DW @ 3:34: By all means, don’t read the rest of the paragraph. I’d hate for you to get tripped up by the entire argument.

DW

October 27th, 2011
3:40 pm

@Pat
Im not blaming anybody… While i would like a simpler tax code, I dont want one that screws over the poor and middle class AND I dont want one that increases the deficit.

Billy Bane

October 27th, 2011
3:44 pm

“SUUUURE it does. Hows that kool-aid taste?”

Prove me wrong, cupcake.

Billy Bane

October 27th, 2011
3:44 pm

“I’d hate for you to get tripped up by the entire argument.”

Kyle 1

DW 0

Billy Bane

October 27th, 2011
3:45 pm

“I dont want one that screws over the poor ”

The poor don’t pay a lot of taxes as it is, DW.

DW

October 27th, 2011
3:45 pm

@KYLE

Sorry man, but you are taking facts that the CBO put out and mixing them with old Census data AND THEN making assumptions!

It’s more likely that someone in the top 1 percent in 1979 would have moved down by 2007.”

You do have a point about upward mobility and all that but the fact remains poor are staying or getting poorer and rich are getting richer. Hard to skew that one.

DW

October 27th, 2011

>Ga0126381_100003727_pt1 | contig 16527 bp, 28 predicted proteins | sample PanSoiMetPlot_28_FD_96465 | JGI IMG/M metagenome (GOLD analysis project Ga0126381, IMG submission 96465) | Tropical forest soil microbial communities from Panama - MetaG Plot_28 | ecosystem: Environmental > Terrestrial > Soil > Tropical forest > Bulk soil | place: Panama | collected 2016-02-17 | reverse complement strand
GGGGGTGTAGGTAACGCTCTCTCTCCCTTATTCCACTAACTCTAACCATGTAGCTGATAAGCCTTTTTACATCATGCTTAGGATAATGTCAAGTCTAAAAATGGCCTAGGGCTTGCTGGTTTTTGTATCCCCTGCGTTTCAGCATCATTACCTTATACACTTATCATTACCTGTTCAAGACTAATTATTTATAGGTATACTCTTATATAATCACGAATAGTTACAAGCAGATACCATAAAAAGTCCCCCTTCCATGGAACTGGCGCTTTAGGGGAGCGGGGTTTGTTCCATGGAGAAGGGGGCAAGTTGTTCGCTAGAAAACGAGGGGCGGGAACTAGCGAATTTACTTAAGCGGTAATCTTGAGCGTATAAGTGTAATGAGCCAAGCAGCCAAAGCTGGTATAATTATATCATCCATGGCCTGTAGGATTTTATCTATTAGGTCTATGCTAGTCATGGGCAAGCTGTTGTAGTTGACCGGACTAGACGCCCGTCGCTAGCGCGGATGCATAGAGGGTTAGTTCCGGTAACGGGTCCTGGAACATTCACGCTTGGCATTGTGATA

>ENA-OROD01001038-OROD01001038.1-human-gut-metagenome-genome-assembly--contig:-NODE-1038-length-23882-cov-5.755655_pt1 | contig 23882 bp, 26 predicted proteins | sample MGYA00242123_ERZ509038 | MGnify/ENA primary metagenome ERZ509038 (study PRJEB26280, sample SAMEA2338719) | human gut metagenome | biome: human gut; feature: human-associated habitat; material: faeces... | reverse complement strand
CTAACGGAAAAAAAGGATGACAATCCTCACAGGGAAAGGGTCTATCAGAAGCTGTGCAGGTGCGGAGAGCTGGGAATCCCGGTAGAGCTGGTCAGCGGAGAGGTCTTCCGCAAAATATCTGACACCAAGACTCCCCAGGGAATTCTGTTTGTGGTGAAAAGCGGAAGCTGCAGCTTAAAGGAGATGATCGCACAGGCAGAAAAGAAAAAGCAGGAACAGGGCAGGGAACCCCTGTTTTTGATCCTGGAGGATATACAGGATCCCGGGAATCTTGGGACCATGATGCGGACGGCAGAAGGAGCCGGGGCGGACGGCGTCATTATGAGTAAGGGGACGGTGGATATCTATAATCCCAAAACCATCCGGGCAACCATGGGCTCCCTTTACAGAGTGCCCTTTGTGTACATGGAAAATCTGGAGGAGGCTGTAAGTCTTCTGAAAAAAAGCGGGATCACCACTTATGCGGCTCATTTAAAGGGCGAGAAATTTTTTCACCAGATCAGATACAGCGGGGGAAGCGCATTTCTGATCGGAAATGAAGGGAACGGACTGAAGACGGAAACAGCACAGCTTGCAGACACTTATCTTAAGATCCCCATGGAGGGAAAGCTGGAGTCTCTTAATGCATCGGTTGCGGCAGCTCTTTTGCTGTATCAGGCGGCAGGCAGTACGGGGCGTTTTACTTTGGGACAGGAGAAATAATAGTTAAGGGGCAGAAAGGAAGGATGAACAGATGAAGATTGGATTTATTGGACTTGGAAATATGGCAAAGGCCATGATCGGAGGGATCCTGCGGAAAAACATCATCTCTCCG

3:46 pm

@Billy

You are right about that fact. So, why do we need to take money from people who DONT have it and give breaks to those that have almost ALL of it?

Lil' Barry Bailout (Revised Downward)

October 27th, 2011
3:47 pm

“Is that as large an increase as CBO reports for someone who was in the top 1 percent…”
———-

I don’t know about you, but what someone else earns isn’t really any of my concern, and it doesn’t bother me a bit to know that others earn more than me.

What is the reason for your envy and greed?

Lil' Barry Bailout (Revised Downward)

October 27th, 2011
3:48 pm

“So, why do we need to take money from people who DONT have it”
——–

We don’t. Next question.

Pat

October 27th, 2011
3:51 pm

Well said Lil’ Barry

Billy Bane

October 27th, 2011
3:53 pm

“So, why do we need to take money from people who DONT have it and give breaks to those that have almost ALL of it?”

Ask Obama that question since he bailed out banks etc.

Billy Bane

October 27th, 2011
3:54 pm

“I don’t know about you, but what someone else earns isn’t really any of my concern”

Same here. I want everyone to be rich if they work hard, and legally to get it.